13. Janet H. Brown (Executive Director)- former staffer for John C. Danforth, former staffer for Ronald Reagan. She has been executive director since 1987. Her Wikipedia page is almost blank. In a New York Times article which revealed practically nothing of substance about her, Janet Brown made only one comment that revealed her philosophy on the debates:
“I look at old debates quite a bit. I was looking at some footage of the 1960 debates the other day and the sheer difference in image on screen between that time and now is remarkable. Part of it was black-and-white versus color, but also the staging and the way it was shot. It’s impossible to say what anybody takes away from an image, but if someone is looking at debates on a high-definition, big-screen television, then it is a more intimate experience than ever would have been possible in the past.”
Thanks for the intensive research, Executive Director. Janet Brown is clearly far more interested in making the debates more of a spectacle, more of an “intimate” experience, than she is in improving their educational quality. Debates aren’t about getting “intimate.” They’re about getting information. Why does the executive director think super-high definition images of Donald Trump’s fake hair follicles or Hillary Clinton’s false smiles is an improvement worth lauding, even as she has presided over the utter collapse in debate quality?
Debates can be a marvelous way to learn about a presidential candidate. Under pressure, without aides, without teleprompters, without press agents and public relations counsels whispering in their ears, the candidate is alone, armored only with their own intellect, their own arguments and expertise. Like a lawyer, the candidate must make the case for his candidacy while also rebutting and criticising the opponent.
The only real formal debates occurred between Abraham Lincoln and Stephen Douglas in 1858. The two would-be-senators debated each other seven times- and these were true debates. No moderator. The first man spoke for one hour without interruption. Then his opponent spoke for ninety minutes (sixty minutes to make his case, thirty minutes to rebut the first speaker), and finally the first speaker offered his rebuttal in thirty minutes. Each debate was at least three hours of straight talking. Argument, argument, rebuttal, rebuttal. Over the course of all three 2016 Presidential Debates, Donald Trump spoke for a grand total of 115 minutes and Hillary Clinton spoke for a grand total of 101 minutes. Combined, they spoke for a little over three hours in debate context. Lincoln and Douglass spoke in a debate context for a total of nine hours each in a Senate race.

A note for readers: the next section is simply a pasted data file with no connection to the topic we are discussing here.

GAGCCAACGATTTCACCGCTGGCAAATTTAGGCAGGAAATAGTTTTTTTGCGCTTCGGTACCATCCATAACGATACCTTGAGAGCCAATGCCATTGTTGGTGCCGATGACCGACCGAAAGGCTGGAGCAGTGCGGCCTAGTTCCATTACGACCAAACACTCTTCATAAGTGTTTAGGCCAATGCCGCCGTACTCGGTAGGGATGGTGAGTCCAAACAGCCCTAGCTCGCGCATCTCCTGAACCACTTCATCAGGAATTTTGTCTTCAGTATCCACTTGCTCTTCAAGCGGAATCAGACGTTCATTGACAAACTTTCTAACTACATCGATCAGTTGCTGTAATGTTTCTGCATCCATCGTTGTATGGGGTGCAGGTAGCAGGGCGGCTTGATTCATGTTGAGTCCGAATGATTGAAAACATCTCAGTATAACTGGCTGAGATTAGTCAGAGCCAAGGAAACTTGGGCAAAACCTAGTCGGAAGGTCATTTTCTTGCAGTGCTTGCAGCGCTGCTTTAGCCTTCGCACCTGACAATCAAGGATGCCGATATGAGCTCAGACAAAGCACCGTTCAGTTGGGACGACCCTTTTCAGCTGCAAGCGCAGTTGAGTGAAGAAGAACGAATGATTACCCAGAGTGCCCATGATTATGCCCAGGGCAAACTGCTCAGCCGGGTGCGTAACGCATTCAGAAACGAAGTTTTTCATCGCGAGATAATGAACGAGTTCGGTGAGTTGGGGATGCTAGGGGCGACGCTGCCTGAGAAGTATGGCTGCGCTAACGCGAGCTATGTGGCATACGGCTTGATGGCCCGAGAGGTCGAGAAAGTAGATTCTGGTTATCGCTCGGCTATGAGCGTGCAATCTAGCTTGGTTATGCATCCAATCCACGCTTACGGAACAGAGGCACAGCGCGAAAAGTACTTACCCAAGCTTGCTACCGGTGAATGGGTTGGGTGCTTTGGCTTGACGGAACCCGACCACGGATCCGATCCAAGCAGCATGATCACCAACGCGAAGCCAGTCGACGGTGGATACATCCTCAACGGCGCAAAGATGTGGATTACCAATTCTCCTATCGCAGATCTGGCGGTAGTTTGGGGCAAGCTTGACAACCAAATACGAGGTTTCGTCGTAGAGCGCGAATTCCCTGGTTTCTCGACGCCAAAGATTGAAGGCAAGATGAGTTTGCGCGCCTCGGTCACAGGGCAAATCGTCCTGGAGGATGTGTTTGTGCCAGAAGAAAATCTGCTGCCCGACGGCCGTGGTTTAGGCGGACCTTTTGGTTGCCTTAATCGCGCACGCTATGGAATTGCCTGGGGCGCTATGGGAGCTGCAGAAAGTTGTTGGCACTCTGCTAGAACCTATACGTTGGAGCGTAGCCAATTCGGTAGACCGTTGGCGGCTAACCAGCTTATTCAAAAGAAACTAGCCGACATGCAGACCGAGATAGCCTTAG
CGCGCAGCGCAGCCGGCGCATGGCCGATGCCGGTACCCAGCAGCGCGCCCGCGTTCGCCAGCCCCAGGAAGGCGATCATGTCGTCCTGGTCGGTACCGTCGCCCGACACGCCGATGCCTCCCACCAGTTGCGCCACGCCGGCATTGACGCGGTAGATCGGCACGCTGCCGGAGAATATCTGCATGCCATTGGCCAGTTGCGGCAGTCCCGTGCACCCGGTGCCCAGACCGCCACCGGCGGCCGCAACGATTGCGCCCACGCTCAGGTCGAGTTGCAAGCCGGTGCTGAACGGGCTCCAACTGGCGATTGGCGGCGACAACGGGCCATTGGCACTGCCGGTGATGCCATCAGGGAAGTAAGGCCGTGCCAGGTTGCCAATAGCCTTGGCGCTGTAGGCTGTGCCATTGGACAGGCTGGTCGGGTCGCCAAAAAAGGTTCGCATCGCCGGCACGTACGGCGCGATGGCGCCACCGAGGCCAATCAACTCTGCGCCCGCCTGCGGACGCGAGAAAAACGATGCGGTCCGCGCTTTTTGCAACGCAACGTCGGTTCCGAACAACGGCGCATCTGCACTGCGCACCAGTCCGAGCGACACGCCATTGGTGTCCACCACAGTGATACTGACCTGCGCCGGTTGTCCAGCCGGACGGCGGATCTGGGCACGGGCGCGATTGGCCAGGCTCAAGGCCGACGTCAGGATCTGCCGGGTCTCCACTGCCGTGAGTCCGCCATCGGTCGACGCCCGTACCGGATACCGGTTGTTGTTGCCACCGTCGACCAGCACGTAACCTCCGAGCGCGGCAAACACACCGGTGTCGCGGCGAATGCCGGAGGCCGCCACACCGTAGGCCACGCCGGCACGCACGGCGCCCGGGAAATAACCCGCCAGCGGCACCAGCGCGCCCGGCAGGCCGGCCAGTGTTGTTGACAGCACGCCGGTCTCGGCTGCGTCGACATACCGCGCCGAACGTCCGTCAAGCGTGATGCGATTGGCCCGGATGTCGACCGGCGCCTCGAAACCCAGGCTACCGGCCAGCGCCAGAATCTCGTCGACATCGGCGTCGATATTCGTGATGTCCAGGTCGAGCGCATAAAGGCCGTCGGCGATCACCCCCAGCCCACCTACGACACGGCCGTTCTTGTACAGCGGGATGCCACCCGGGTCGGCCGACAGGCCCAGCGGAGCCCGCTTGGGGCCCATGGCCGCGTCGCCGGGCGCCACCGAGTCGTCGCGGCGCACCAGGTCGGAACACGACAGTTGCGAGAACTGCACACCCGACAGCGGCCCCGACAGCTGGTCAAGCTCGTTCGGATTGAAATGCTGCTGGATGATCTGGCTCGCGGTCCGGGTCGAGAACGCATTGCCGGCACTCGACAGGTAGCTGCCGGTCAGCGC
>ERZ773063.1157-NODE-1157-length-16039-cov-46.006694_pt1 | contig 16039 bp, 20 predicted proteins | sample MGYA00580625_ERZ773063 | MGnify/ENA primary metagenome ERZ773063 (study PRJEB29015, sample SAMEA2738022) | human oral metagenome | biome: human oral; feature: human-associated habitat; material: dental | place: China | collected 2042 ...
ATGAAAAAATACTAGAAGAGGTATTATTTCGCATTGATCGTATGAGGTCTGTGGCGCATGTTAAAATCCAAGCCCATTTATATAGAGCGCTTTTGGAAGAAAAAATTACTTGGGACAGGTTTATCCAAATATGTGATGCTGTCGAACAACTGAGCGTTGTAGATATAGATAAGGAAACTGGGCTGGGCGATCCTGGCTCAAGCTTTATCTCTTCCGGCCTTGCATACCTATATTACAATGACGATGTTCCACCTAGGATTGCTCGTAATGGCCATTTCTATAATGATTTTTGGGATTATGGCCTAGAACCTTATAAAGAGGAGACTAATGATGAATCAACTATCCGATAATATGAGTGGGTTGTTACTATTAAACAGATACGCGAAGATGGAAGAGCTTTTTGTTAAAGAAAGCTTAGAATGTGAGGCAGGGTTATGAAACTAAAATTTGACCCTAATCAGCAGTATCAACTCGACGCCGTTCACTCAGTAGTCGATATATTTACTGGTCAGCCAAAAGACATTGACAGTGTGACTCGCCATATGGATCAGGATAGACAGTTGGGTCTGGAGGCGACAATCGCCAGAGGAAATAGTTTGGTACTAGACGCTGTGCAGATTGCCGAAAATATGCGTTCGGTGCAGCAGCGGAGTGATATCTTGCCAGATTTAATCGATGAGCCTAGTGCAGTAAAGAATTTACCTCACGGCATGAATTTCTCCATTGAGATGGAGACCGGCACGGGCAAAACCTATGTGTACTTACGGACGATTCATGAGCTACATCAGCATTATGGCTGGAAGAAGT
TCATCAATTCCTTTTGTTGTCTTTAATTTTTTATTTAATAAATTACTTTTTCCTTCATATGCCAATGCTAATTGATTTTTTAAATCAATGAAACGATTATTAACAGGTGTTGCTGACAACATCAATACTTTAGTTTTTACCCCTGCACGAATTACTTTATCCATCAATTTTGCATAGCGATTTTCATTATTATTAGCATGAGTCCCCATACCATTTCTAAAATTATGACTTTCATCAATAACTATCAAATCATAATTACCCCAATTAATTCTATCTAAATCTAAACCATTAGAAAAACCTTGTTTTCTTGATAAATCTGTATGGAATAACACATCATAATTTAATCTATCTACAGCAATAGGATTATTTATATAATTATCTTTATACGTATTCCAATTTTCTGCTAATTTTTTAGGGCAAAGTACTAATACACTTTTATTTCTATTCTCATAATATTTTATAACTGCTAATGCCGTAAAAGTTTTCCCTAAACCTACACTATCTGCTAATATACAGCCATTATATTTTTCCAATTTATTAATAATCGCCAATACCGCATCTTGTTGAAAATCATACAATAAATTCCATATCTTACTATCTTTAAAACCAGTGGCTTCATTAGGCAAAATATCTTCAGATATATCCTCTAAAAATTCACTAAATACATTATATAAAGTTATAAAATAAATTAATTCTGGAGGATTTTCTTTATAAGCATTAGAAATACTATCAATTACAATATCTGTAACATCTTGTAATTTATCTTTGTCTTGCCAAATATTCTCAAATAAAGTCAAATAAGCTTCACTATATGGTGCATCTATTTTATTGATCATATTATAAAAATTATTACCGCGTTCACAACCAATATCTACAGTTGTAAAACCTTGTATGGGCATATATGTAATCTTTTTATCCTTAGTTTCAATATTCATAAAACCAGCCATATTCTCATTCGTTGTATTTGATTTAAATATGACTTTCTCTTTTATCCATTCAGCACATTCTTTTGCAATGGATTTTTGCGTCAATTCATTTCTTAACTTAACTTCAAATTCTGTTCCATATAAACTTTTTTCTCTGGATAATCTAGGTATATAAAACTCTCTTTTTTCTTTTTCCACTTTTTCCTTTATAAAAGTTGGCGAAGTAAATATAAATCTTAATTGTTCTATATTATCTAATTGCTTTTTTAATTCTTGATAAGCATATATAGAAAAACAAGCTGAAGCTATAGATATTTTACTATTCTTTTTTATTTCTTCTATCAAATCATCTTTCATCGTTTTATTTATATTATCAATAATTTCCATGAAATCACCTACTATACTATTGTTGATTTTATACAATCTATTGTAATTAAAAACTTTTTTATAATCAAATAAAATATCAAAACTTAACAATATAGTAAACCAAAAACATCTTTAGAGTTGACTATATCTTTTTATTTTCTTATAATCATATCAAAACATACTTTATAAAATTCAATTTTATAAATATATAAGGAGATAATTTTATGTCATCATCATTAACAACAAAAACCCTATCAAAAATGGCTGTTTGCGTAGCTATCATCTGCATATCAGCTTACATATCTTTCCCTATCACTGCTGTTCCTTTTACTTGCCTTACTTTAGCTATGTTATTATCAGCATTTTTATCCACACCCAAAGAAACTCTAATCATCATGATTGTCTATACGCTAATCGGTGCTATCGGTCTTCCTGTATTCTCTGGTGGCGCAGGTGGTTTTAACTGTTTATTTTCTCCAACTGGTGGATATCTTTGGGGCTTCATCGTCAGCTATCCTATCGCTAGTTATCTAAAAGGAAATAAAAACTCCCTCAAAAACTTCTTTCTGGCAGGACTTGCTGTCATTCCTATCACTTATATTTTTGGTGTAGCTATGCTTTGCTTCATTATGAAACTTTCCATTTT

America has become a giant stadium in which only two teams play. The Elephants and the Donkeys, the red and the blue. Their rivalry is ancient and bitter. Their supporters in the stands hate each other with enmity and memory older than their own lives, because the battle is their father’s battle, it’s their mother’s battle, and one day it will be their children’s battle. As the teams battle on the field, the fans battle in the stands. Every election is a derby, a vicious cross-town rivalry- A Celtics-Lakers NBA Finals, Michigan vs. Ohio State, Yankees vs. Red Sox. If only every game were not between such bitter rivals, we might have good sport. Fair play. Moments of power and brilliance. But bitter rivals seldom play by the rules, are seldom honorable to each other, and are often violent.
America is more bitterly divided than it has been for decades. The division is political- right versus left. America needs more political parties on the scene to diffuse this tension. The televised presidential debates offer the perfect showcase for independent parties to make their case to America. It’s time the Donkey and the Elephant made room.